ISO 9001 internal auditors play a critical role in the success of the system. ISO 9001 internal auditors provide inputs to Top Management for continual improvement of the system. Internal audits, given the nature, can be more detailed and as such usually go into depth considering the limited scope of the audit. For audits to add value internal auditors should be trained in identifying the adequacy of resources and controls in a process to meet the objectives as defined. The five steps as listed below are inputs to enhancing your internal audit program as also supplementing the ISO 9001 internal auditor training.

Step 1 – Include risk in audit planning and preparation

In scheduling process audits, not all processes need the same amount of time allocated. Processes that are more complex and or have more problems may need more time to assess conformity. Processes which perform well could perhaps have their internal audit requirements met by auditing perhaps once a year. However, critical processes should be audited more often as also processes where customer complaints are received or where frequent issues are identified. There is no requirement per ISO 9001 to audit all processes within the timeframe of a year. Of course, in special industries like the maritime industry there is a requirement for annual audits.

In preparing for the audit the ISO 9001 internal auditor should determine priorities for the audit and select personnel they want to interview, the items they want to sample and quantity, as well as the questions they want to ask. All this will be based upon meeting of the audit objective and may change should there be a risk to meeting the audit objective. In interviewing of personnel auditors should choose a representative sample.

Step 2 – Use custom checklists

Checklists are a great tool for an auditor to go prepared for an audit. However, the purpose of checklists is not to limit the auditor. When standard checklists are used to audit a process over time the same areas of the process get identified while other areas get left out. Auditors may feel compelled to stay within the confines of the checklist unless advised otherwise. Auditees focus on “preparing” the areas of the process limited to the those that the checklist will touch upon.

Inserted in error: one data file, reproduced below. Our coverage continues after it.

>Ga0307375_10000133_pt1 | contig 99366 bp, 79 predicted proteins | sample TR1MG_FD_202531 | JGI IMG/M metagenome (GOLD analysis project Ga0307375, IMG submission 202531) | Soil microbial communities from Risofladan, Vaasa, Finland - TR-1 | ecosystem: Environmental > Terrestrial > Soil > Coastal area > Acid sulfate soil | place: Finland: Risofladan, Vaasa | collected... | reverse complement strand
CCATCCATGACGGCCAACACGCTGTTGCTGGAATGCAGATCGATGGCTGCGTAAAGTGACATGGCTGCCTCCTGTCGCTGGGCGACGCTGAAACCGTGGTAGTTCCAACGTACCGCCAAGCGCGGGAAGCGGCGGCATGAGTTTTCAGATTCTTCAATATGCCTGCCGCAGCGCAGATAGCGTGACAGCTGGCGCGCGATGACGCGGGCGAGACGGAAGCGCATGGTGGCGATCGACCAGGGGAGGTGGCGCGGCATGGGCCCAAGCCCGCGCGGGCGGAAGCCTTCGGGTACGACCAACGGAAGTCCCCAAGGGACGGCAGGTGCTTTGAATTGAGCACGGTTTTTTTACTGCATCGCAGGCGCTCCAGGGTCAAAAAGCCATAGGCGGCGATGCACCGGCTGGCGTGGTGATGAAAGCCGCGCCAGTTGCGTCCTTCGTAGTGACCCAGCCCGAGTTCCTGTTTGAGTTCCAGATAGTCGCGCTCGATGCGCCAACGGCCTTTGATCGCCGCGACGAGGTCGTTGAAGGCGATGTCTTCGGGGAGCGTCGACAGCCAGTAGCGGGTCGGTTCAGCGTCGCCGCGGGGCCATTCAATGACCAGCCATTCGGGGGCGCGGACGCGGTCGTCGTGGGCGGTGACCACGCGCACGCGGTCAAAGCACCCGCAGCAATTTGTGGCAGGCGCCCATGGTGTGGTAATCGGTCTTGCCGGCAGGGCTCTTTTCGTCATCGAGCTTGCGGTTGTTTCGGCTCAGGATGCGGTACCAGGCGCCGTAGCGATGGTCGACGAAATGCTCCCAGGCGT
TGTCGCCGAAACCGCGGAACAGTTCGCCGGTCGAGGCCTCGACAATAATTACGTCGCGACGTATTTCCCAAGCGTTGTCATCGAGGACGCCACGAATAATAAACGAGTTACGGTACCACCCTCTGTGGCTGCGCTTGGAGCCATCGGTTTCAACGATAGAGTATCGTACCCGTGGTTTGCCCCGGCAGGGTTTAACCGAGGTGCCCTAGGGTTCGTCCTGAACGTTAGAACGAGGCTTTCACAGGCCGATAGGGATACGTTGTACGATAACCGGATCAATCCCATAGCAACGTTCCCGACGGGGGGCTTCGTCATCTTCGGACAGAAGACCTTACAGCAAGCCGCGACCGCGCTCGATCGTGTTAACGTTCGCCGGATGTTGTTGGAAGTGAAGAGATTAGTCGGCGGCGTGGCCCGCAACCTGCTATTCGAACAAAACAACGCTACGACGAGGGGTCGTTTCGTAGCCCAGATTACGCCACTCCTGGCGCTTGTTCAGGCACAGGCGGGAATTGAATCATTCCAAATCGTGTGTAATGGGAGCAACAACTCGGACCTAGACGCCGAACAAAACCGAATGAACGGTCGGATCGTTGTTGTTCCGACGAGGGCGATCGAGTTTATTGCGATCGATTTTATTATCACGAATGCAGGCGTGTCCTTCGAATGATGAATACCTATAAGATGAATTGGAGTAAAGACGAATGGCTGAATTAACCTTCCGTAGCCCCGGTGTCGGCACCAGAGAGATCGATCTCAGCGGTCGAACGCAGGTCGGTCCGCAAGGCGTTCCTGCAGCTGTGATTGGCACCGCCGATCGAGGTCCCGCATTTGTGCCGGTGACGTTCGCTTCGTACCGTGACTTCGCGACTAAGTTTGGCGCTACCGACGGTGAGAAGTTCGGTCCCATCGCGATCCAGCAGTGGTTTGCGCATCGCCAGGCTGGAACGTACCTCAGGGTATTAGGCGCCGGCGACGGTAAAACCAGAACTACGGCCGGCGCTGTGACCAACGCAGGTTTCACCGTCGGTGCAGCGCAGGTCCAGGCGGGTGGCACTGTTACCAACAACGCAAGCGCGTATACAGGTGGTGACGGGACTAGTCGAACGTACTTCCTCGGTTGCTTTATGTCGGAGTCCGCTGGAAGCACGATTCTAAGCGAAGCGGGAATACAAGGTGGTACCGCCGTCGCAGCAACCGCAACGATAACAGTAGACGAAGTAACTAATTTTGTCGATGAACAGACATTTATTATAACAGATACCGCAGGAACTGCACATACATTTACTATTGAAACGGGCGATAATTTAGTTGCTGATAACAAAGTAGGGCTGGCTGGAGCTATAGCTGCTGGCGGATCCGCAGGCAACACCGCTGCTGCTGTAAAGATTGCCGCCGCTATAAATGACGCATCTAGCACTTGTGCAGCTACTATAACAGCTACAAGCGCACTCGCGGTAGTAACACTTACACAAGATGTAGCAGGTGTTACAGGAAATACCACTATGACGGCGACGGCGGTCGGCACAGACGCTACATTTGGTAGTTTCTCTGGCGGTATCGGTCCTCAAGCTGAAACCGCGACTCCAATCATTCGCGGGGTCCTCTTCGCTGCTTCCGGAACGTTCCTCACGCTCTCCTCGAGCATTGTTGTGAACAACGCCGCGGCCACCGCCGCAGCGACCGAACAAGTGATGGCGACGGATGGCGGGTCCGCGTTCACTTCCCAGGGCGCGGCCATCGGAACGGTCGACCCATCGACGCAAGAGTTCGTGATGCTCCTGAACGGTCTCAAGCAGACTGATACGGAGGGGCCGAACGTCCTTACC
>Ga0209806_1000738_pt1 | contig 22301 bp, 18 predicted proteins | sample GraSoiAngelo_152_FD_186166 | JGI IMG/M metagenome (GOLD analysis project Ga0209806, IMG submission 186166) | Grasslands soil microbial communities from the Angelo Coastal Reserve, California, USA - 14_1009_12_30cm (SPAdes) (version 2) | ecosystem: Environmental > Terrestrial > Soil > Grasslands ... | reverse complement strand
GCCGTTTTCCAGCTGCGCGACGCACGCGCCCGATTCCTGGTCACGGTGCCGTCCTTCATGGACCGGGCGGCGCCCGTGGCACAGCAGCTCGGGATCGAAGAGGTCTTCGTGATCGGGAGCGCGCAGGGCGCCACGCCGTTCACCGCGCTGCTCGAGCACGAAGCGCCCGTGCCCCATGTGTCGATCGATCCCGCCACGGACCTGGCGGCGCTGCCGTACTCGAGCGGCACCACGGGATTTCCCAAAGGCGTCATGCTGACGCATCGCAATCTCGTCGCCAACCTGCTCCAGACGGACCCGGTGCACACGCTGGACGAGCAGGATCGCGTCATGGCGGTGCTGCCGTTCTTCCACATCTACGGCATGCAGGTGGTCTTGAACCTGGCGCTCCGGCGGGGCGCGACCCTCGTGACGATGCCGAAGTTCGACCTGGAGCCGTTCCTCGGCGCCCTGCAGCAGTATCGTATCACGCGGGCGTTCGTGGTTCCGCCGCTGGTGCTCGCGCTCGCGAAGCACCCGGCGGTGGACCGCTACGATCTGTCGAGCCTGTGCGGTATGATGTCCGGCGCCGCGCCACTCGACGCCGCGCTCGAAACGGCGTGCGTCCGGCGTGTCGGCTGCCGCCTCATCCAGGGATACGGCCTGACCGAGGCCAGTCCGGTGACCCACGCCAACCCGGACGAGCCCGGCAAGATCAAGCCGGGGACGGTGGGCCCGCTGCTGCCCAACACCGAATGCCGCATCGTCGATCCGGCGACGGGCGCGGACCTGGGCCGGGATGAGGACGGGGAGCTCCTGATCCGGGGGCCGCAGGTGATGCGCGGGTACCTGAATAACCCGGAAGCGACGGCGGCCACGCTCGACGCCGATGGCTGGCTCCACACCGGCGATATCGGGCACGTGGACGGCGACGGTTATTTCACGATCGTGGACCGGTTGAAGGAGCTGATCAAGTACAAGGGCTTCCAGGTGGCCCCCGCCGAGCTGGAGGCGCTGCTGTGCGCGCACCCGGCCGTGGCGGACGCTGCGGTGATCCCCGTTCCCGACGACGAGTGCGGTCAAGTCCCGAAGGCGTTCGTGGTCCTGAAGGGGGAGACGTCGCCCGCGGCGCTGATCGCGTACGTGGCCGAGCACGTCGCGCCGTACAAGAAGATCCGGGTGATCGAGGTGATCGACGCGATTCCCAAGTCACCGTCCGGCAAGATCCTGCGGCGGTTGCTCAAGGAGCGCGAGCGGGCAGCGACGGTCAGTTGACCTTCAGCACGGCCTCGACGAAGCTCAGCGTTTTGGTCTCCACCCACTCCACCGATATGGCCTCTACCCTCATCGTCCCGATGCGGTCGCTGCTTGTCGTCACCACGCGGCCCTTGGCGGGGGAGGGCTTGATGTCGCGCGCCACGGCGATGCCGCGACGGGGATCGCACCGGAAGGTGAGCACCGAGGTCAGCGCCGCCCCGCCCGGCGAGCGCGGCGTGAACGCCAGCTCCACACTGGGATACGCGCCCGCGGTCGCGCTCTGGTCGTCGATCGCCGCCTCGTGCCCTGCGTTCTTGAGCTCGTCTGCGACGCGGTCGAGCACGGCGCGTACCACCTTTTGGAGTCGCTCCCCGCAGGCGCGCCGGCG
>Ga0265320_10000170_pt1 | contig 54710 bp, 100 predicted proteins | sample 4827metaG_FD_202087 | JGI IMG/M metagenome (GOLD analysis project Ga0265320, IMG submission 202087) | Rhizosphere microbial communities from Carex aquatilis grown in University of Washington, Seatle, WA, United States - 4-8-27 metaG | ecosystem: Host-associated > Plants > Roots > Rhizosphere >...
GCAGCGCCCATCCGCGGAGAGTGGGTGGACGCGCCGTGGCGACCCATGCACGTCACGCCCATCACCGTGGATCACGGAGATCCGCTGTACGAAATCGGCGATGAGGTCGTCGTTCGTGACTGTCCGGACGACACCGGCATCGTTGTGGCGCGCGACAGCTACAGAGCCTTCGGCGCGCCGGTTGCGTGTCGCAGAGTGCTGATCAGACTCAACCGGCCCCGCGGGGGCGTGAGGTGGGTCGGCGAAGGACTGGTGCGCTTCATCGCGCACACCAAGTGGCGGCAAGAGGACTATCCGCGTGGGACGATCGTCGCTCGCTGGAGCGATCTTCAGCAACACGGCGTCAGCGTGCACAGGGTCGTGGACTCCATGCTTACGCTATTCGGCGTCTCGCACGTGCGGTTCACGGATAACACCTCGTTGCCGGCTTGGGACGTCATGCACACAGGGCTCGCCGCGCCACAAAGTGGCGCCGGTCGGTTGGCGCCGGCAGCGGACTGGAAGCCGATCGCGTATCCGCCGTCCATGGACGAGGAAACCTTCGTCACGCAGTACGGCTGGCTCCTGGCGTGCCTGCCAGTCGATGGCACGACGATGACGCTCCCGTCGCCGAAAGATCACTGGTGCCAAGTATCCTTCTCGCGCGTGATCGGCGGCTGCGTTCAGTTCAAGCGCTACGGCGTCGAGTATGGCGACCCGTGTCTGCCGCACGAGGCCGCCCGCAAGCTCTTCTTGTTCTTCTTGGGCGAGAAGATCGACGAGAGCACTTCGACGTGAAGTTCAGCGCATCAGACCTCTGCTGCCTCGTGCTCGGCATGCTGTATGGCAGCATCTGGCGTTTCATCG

Getting your ISO 9001 Internal Auditor to prepare checklists each time helps them to think outside the box and to perhaps change the sample and sample size selected. The auditee too now ensures that the entire process is working well and are not limiting themselves to perfecting to the “checklist” areas.

Step 3 – Choose your internal auditors from different departments

QMII recommends choosing and training internal auditors from different departments of the organization. At least 10% of the workforce should be trained as internal auditors. It is a small investment given that the company will now have a large pool of auditors to choose from. Choosing internal auditors from different departments enables cross-pollination of ideas and solutions. It also allows a better understanding of challenges being faced by the departments. Internal auditors from a different department using a custom checklist produce questions that are not normally asked, and the entire process is looked at from a fresh perspective.

Step 4 – Train your auditors in problem solving techniques

Training your ISO 9001 internal auditors in problem solving / root cause analysis is a unique skill that will allow them to see the big picture when conducting audits. Internal auditors when newly trained tend to focus on the minor issue not realizing that the issue may lie elsewhere. Problem-solving training gives them perspective into how the root cause of an issue may lie elsewhere and accordingly gets them to ask different questions and assess a process effectively. It also enables them to identify the problem (non-conformity) well to enable effective corrective action.

Step 5 – Evaluate both auditors and the audit program regularly

This is an important step that is often overlooked. Nearly all organizations will provide ISO 9001 Internal auditor training to their auditors, but rarely do they evaluate the effectiveness of the auditors or the effectiveness of the audit program. An organization needs to determine if its auditors are being too strict, too lenient, identifying the right non-conformity requirements, selecting the right sample, etc. Additionally, is the audit program as set up based on identified risks working well or do changes need to be made to the audit program. In our experience, companies follow the same audit program year after year. Auditors are rarely evaluated because there are only one or two trained and designated auditors. This step however plays an important role if the internal audit process is to be successful.


Authors Note: While the article is written from a perspective of ISO 9001 internal auditors the steps above are applicable to any internal auditing program.

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